New instrument dates old skeleton; ‘Little Foot’ 3.67 million years old

A skeleton named Little Foot is among the oldest hominid skeletons ever dated at 3.67 million years old, according to an advanced dating method.

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gorge
31 Mar 2015

Humans have always come in different shapes and sizes

Tübingen researchers show that even our earliest ancestors varied in build

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nea1
31 Mar 2015

The stapes of a neanderthal child points to the anatomical differences with our species

The Neanderthals (Homo neanderthalensis) inhabited Europe and parts of western Asia between 230,000 and 28,000 years ago; during the last few millennia they coincided with Homo Sapiens Sapiens, and became extinct for reasons that are still being challenged.

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jas
27 Mar 2015

Earliest humans had diverse range of body types, just as we do today

One of the dominant theories of our evolution is that our genus, Homo, evolved from small-bodied early humans to become the taller, heavier and longer legged Homo erectus that was able to migrate beyond Africa and colonise Eurasia.

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sl1
10 Mar 2015

Ancient fossils reveal diversity in the body structure of human ancestors

Recently released research on human evolution has revealed that species of early human ancestors had significant differences in facial features.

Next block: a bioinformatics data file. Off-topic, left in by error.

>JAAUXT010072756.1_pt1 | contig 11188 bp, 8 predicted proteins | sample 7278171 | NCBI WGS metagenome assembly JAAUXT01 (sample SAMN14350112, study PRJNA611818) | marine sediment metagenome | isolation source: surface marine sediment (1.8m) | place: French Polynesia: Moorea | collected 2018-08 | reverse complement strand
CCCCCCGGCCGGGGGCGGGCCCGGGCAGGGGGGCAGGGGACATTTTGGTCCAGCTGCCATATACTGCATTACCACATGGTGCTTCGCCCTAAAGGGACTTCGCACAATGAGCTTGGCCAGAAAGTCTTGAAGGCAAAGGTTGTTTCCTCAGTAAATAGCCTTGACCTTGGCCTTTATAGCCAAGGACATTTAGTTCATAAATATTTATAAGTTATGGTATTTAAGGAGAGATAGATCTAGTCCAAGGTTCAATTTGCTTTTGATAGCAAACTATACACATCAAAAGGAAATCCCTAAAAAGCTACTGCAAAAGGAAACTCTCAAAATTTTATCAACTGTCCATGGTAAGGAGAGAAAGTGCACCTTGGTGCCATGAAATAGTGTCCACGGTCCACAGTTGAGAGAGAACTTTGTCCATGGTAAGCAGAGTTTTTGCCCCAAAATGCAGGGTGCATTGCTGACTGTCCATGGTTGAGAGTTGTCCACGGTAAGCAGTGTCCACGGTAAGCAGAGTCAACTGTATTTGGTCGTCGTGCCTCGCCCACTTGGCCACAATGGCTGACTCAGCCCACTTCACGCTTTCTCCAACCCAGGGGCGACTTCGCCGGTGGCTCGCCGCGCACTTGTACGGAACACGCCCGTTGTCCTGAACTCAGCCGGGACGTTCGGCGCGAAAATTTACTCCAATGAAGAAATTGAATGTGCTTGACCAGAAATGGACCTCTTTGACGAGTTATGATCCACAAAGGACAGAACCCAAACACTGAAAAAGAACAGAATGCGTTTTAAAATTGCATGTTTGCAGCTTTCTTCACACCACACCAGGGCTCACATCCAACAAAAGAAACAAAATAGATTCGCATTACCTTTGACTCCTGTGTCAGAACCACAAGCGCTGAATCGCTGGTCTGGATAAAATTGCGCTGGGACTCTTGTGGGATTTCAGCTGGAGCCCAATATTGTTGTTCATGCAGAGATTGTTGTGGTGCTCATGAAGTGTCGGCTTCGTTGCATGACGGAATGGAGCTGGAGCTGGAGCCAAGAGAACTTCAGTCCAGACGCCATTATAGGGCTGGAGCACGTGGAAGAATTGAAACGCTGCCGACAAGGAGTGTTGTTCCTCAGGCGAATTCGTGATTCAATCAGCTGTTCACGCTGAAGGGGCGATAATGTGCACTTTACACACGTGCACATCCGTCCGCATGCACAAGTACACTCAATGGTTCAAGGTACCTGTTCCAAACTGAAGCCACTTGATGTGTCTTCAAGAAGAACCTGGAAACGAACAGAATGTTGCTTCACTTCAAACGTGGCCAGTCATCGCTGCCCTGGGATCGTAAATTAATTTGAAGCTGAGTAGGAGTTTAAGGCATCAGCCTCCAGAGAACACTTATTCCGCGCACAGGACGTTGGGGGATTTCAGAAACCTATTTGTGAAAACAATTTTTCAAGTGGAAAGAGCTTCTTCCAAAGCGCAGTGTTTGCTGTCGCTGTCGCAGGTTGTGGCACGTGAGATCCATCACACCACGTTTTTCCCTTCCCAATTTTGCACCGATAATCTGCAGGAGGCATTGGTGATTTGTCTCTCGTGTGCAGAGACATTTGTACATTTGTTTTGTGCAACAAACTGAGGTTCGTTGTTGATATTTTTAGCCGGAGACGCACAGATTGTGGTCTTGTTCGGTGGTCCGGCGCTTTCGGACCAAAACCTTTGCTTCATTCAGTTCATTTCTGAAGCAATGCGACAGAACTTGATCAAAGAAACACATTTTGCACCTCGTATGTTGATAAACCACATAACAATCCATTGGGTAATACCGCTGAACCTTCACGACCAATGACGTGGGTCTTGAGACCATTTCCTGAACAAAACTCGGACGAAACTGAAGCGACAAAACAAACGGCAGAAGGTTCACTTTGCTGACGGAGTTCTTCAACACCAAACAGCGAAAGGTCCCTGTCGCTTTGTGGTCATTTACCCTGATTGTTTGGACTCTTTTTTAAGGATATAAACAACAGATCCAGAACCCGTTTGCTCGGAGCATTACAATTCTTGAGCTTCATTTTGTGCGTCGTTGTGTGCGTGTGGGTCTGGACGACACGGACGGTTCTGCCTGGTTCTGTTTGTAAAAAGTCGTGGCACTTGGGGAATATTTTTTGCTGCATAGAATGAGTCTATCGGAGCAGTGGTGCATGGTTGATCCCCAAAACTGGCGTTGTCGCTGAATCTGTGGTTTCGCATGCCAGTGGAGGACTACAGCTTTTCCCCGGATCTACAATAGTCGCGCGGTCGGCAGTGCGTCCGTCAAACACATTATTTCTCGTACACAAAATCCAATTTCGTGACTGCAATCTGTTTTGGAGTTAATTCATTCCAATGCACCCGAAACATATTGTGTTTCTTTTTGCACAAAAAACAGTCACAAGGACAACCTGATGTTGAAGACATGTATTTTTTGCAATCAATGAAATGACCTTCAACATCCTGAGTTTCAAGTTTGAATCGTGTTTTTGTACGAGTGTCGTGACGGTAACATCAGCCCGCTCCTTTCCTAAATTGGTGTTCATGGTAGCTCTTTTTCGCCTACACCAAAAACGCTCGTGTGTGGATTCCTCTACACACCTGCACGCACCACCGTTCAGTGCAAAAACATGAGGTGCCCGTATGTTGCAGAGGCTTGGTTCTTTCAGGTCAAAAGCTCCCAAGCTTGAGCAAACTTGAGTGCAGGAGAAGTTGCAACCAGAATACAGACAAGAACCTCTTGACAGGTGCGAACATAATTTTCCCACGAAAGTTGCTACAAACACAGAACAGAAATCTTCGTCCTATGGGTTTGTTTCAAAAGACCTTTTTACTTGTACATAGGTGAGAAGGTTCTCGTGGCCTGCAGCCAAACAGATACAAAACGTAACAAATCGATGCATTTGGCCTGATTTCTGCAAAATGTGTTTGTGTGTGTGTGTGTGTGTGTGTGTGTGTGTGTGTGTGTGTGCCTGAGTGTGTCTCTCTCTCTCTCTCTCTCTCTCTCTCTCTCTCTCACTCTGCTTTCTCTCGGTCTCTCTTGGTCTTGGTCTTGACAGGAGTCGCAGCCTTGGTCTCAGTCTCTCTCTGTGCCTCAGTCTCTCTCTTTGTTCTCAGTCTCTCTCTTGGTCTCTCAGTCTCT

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hu
05 Mar 2015

Earliest known fossil of the genus Homo dates to 2.8 to 2.75 million years ago

The earliest known record of the genus Homo — the human genus — represented by a lower jaw with teeth, recently found in the Afar region of Ethiopia, dates to between 2.8 and 2.75 million years ago, according to an international team of geoscientists and anthropologists.

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manot
03 Mar 2015

The precise dating of ancient charcoal found near a skull is helping reveal a unique period in prehistory

A partial human skull unearthed in 2008 in northern Israel may hold some clues as to when and where humans and Neanderthals might have interbred.

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cores1
26 Feb 2015

Drilling ancient African lakes sheds light on human evolution

How was human evolution and migration influenced by past changes in climate?

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nea1
19 Feb 2015

Neanderthal groups based part of the their lifestyle on the sexual division of labor

Neanderthal communities divided some of their tasks according to their sex.